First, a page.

Key UK panel for clarity on Indian, non-EU students, illegal migrants
The home affairs committee of UK Parliament called on the Theresa May government to drop the Conservative Party’s target since 2010 of reducing net migration to “tens of thousands” per year.world Updated: Jan 15, 2018 19:01 IST
The influential home affairs committee of UK Parliament on Monday added its voice to growing consensus that Indian and other non-EU students shouldn’t be considered migrants, saying the “hostile environment” policy for illegal migrants is not working.
The cross-party panel called on the Theresa May government to drop the Conservative Party’s target since 2010 of reducing net migration to “tens of thousands” per year, and favoured adopting different approaches to different types of immigration.
“(At) a minimum, the Government should immediately remove students from the current net migration target,” the committee said in a report. It called for policy clarity and the United Kingdom adopting a Canada-style model that includes setting out an annual migration report.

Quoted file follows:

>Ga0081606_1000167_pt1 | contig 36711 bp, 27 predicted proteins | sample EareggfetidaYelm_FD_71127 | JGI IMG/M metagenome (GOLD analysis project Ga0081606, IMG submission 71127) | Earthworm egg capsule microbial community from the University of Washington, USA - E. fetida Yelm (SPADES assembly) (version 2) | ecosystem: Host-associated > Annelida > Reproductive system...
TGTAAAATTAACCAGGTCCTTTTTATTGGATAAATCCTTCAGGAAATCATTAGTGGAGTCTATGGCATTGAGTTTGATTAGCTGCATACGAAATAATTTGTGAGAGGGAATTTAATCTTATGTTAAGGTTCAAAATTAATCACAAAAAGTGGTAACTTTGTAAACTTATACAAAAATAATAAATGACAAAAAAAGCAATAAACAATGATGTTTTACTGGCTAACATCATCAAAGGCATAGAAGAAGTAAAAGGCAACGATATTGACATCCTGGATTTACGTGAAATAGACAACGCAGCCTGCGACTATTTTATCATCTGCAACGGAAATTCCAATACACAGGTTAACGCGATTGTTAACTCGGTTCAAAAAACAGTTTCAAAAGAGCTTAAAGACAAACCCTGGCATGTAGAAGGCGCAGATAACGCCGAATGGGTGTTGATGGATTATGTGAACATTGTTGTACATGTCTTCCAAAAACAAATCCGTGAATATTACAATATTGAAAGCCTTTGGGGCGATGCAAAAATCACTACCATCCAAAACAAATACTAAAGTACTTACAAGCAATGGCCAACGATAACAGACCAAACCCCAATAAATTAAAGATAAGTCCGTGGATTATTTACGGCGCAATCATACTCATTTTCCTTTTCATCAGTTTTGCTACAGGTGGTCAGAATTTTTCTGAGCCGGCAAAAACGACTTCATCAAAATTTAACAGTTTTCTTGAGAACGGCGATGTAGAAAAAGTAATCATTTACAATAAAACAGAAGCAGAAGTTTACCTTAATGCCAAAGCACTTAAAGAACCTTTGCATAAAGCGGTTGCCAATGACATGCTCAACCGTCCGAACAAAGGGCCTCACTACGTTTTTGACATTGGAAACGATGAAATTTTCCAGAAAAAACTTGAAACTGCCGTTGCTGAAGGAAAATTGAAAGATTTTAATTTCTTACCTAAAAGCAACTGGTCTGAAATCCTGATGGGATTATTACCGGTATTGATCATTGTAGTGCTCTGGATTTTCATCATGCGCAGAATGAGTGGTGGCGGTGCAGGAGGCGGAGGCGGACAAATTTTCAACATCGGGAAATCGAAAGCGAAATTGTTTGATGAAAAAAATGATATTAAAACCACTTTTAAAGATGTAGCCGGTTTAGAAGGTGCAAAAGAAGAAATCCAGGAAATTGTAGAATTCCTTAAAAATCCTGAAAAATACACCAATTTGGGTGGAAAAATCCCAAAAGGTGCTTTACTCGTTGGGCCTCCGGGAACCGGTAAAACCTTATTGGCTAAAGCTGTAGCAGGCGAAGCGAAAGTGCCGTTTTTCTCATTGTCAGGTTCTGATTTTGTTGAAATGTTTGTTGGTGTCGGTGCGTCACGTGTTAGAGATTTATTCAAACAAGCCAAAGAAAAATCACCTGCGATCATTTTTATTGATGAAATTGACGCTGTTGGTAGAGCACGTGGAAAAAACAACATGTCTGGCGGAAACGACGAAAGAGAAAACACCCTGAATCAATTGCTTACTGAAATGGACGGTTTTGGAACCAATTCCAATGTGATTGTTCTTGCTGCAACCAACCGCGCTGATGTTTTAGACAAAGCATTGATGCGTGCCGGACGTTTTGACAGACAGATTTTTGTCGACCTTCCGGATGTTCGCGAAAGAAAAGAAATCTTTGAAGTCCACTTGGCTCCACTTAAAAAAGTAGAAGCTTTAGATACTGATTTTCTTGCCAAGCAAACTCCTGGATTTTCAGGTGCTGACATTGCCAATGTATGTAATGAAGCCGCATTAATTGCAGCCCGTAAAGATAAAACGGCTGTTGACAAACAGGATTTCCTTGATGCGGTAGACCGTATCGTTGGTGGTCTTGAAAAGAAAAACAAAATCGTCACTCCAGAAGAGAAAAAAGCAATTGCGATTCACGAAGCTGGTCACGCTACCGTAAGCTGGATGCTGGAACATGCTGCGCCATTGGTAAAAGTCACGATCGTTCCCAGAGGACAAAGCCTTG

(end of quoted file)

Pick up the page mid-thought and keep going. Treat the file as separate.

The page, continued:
Committee chair Yvette Cooper (Labour) said: “Immigration has always been an important part of our history, economy and culture and will continue to be a crucial policy area for our future.
“We cannot stress enough how important it is to prevent escalating divisions, polarisation, anger or misinformation on an issue like immigration. To fail to respond risks doing long-term damage to the social fabric, economy and politics of our country.”
As part of the government’s policy to create a “hostile environment” for illegal migrants, bank accounts of such individuals are to be frozen from this month. Employers and landlords have already been tasked to carry out immigration checks.
The policy’s aim is to deter people without permission from entering the UK and to encourage those already here to leave voluntarily. It includes measures to limit access to work, housing, healthcare and bank accounts, to revoke driving licences and to reduce and restrict rights of appeal against home office decisions, the committee noted.
However, people with valid visas too were affected by the policy, the report said.
“While the hostile environment is currently aimed at non-EU nationals without valid leave to be in the UK, there are regular reports of people with a lawful right to be here (including UK and EU nationals and non-EU nationals with valid leave) being caught up in the system, often via errors in an application process or problems with data retained by the Home Office,” the report said.
“We are concerned that the policy is unclear and, in some instances, too open to interpretation and inadvertent error…This is particularly worrying in advance of the need to register EU nationals in preparation for Brexit.”
India and the UK last week agreed on the text of a memorandum of understanding on the return of an unspecified number of illegal Indians currently here. The MoU is to be signed during the April visit of Prime Minister Narendra Modi.